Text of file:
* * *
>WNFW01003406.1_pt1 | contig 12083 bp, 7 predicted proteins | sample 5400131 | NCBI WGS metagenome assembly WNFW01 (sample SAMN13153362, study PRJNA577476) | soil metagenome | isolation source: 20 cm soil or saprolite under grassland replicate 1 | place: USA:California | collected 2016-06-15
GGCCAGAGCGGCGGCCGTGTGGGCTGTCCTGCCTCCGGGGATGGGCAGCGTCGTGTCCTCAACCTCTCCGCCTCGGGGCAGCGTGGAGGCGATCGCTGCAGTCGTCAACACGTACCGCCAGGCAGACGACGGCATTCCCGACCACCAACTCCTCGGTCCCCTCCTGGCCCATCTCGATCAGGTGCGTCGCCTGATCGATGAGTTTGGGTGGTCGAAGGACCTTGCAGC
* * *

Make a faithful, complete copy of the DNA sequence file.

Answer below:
>WNFW01003406.1_pt1 | contig 12083 bp, 7 predicted proteins | sample 5400131 | NCBI WGS metagenome assembly WNFW01 (sample SAMN13153362, study PRJNA577476) | soil metagenome | isolation source: 20 cm soil or saprolite under grassland replicate 1 | place: USA:California | collected 2016-06-15
GGCCAGAGCGGCGGCCGTGTGGGCTGTCCTGCCTCCGGGGATGGGCAGCGTCGTGTCCTCAACCTCTCCGCCTCGGGGCAGCGTGGAGGCGATCGCTGCAGTCGTCAACACGTACCGCCAGGCAGACGACGGCATTCCCGACCACCAACTCCTCGGTCCCCTCCTGGCCCATCTCGATCAGGTGCGTCGCCTGATCGATGAGTTTGGGTGGTCGAAGGACCTTGCAGC